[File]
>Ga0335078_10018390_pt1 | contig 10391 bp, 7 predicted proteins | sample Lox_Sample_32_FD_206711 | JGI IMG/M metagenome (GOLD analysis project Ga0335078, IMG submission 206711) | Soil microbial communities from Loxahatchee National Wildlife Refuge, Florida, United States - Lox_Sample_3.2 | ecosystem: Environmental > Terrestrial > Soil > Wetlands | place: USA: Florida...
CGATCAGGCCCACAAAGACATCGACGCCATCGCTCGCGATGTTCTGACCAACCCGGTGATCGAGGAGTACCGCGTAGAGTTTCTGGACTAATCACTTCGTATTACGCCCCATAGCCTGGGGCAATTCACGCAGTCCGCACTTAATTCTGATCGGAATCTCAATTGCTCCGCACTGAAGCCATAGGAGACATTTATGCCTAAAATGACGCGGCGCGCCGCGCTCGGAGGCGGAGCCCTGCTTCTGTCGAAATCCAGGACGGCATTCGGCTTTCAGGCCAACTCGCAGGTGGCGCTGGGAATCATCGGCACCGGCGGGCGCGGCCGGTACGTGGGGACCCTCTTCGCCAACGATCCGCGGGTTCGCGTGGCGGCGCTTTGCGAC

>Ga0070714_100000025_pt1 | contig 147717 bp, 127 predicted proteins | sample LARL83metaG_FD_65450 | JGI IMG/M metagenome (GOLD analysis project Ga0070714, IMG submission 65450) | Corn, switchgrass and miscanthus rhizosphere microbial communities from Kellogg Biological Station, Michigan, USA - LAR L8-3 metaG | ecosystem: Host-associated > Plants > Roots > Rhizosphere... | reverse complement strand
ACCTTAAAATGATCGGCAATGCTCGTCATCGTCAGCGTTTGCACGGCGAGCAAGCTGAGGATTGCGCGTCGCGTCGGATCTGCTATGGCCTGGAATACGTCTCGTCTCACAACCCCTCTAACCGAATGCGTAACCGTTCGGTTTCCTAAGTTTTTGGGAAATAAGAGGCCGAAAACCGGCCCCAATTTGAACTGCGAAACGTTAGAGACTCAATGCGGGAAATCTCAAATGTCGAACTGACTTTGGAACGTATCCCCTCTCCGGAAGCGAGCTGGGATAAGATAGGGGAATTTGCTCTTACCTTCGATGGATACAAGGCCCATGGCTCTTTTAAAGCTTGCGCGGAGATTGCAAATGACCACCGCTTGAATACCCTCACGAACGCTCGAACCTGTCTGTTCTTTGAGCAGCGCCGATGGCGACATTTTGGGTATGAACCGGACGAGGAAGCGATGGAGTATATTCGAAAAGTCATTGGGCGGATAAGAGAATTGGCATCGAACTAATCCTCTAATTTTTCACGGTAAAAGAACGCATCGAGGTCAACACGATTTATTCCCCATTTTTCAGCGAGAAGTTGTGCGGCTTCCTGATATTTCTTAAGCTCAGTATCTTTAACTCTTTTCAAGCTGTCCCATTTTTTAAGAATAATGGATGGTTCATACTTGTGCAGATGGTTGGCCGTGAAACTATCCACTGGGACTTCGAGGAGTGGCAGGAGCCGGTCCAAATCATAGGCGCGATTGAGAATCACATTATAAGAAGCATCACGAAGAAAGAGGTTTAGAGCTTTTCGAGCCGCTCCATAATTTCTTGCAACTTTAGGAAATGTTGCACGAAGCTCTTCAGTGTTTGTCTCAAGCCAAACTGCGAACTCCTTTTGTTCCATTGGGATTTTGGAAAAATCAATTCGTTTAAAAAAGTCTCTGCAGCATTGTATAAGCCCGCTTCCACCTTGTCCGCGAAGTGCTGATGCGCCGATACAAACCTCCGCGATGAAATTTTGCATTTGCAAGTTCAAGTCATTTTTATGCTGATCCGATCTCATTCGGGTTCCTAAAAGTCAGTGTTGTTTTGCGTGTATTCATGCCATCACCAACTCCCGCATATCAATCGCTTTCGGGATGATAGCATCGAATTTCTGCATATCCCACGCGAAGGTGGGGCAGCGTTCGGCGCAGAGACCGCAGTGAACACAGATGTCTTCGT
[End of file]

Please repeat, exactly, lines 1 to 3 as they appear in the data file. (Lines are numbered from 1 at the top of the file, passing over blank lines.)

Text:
>Ga0335078_10018390_pt1 | contig 10391 bp, 7 predicted proteins | sample Lox_Sample_32_FD_206711 | JGI IMG/M metagenome (GOLD analysis project Ga0335078, IMG submission 206711) | Soil microbial communities from Loxahatchee National Wildlife Refuge, Florida, United States - Lox_Sample_3.2 | ecosystem: Environmental > Terrestrial > Soil > Wetlands | place: USA: Florida...
CGATCAGGCCCACAAAGACATCGACGCCATCGCTCGCGATGTTCTGACCAACCCGGTGATCGAGGAGTACCGCGTAGAGTTTCTGGACTAATCACTTCGTATTACGCCCCATAGCCTGGGGCAATTCACGCAGTCCGCACTTAATTCTGATCGGAATCTCAATTGCTCCGCACTGAAGCCATAGGAGACATTTATGCCTAAAATGACGCGGCGCGCCGCGCTCGGAGGCGGAGCCCTGCTTCTGTCGAAATCCAGGACGGCATTCGGCTTTCAGGCCAACTCGCAGGTGGCGCTGGGAATCATCGGCACCGGCGGGCGCGGCCGGTACGTGGGGACCCTCTTCGCCAACGATCCGCGGGTTCGCGTGGCGGCGCTTTGCGAC

>Ga0070714_100000025_pt1 | contig 147717 bp, 127 predicted proteins | sample LARL83metaG_FD_65450 | JGI IMG/M metagenome (GOLD analysis project Ga0070714, IMG submission 65450) | Corn, switchgrass and miscanthus rhizosphere microbial communities from Kellogg Biological Station, Michigan, USA - LAR L8-3 metaG | ecosystem: Host-associated > Plants > Roots > Rhizosphere... | reverse complement strand